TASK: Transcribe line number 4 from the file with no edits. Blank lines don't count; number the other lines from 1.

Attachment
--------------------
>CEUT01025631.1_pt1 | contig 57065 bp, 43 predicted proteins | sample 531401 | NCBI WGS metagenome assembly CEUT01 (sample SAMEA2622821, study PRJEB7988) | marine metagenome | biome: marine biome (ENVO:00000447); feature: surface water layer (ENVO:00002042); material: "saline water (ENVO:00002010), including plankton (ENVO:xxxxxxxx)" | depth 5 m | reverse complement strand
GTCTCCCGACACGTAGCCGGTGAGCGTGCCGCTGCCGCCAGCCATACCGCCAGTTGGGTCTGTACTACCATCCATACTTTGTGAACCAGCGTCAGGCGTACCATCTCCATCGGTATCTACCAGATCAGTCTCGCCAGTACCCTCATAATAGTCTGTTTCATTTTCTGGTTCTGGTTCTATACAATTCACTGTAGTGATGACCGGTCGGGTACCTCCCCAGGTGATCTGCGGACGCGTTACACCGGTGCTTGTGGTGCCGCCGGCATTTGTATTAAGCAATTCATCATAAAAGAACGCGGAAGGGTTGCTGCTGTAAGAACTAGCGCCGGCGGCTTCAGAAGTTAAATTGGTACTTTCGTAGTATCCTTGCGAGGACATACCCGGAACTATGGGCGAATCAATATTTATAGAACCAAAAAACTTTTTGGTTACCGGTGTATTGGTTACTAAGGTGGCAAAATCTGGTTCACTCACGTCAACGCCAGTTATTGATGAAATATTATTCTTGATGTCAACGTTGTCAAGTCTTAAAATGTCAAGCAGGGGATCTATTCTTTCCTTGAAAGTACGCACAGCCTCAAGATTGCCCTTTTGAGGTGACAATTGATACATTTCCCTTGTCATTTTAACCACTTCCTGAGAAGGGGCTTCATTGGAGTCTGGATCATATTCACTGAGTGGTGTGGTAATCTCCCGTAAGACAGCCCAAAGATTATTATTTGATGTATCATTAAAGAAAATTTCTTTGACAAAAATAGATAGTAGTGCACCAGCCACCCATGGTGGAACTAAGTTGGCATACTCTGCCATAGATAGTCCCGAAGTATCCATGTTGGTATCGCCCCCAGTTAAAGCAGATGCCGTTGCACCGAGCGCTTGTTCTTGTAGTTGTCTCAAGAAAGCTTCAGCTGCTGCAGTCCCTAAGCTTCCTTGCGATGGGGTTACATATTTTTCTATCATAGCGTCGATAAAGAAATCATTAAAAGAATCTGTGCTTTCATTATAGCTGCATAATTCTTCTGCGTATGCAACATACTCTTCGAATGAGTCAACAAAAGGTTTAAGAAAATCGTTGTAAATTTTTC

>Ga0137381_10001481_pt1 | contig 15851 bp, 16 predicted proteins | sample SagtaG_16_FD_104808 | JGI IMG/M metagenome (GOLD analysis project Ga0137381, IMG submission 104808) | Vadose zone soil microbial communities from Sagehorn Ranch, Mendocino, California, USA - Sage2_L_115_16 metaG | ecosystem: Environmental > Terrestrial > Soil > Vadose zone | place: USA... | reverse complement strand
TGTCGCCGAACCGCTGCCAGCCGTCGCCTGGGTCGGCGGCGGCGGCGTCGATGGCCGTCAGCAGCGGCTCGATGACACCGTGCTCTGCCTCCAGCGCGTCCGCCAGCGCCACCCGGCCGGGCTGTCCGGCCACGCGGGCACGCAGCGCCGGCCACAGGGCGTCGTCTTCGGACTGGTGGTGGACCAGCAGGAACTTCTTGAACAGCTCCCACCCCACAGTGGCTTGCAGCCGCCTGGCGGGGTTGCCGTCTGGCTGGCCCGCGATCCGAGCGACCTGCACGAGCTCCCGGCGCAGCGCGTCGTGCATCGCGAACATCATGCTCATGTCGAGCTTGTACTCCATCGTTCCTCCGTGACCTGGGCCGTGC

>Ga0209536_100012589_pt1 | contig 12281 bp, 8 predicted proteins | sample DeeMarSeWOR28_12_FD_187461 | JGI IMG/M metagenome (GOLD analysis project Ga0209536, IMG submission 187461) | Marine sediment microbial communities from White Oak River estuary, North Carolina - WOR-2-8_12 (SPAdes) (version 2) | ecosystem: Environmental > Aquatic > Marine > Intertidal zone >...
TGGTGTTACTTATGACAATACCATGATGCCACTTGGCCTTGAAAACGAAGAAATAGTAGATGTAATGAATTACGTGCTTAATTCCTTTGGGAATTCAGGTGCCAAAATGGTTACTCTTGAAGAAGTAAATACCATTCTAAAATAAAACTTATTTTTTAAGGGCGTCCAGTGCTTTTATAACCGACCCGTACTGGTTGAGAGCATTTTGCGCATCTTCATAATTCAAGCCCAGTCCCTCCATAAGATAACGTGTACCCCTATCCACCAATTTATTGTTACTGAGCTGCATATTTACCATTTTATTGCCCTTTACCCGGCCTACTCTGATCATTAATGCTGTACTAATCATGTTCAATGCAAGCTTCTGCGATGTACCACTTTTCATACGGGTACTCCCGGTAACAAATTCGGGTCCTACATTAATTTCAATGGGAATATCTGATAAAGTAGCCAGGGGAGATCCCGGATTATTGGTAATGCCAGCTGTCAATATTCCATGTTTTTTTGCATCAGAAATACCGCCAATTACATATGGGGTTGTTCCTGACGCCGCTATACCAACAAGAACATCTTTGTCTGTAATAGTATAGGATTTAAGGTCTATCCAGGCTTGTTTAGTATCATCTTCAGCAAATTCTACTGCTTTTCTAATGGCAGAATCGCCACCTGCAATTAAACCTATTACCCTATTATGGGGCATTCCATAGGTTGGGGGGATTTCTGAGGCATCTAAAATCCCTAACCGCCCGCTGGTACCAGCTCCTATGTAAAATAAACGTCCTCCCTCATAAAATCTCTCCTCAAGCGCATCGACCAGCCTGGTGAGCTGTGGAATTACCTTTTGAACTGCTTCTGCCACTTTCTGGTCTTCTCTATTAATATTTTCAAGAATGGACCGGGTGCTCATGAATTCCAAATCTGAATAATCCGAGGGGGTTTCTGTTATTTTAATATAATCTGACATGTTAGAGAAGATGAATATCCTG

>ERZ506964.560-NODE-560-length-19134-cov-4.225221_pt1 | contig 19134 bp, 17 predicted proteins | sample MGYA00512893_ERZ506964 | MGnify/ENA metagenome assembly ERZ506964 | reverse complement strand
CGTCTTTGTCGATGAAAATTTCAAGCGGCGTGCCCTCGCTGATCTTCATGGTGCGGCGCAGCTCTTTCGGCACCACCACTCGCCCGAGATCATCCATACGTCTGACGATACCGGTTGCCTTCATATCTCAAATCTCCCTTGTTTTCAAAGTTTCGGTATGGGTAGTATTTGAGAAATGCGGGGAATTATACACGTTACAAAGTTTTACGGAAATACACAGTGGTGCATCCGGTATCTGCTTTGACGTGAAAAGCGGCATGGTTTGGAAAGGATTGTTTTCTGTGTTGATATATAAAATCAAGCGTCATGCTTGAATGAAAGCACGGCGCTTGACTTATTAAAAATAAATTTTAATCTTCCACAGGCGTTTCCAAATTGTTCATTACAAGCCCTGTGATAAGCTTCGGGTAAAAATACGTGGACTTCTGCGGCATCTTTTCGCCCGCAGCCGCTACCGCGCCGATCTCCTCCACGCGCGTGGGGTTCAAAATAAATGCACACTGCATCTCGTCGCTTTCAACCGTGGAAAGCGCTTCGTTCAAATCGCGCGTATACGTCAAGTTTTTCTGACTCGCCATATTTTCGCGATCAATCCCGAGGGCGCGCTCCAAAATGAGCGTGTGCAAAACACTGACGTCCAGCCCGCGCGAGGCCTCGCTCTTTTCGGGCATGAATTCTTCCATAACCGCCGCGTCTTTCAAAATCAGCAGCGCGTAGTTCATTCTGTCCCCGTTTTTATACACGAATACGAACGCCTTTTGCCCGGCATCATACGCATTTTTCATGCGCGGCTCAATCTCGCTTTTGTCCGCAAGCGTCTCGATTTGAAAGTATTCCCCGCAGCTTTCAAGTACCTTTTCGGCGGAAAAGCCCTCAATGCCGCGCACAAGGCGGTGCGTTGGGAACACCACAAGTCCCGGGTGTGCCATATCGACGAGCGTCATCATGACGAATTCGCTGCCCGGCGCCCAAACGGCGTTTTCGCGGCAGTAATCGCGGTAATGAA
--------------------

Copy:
TGTCGCCGAACCGCTGCCAGCCGTCGCCTGGGTCGGCGGCGGCGGCGTCGATGGCCGTCAGCAGCGGCTCGATGACACCGTGCTCTGCCTCCAGCGCGTCCGCCAGCGCCACCCGGCCGGGCTGTCCGGCCACGCGGGCACGCAGCGCCGGCCACAGGGCGTCGTCTTCGGACTGGTGGTGGACCAGCAGGAACTTCTTGAACAGCTCCCACCCCACAGTGGCTTGCAGCCGCCTGGCGGGGTTGCCGTCTGGCTGGCCCGCGATCCGAGCGACCTGCACGAGCTCCCGGCGCAGCGCGTCGTGCATCGCGAACATCATGCTCATGTCGAGCTTGTACTCCATCGTTCCTCCGTGACCTGGGCCGTGC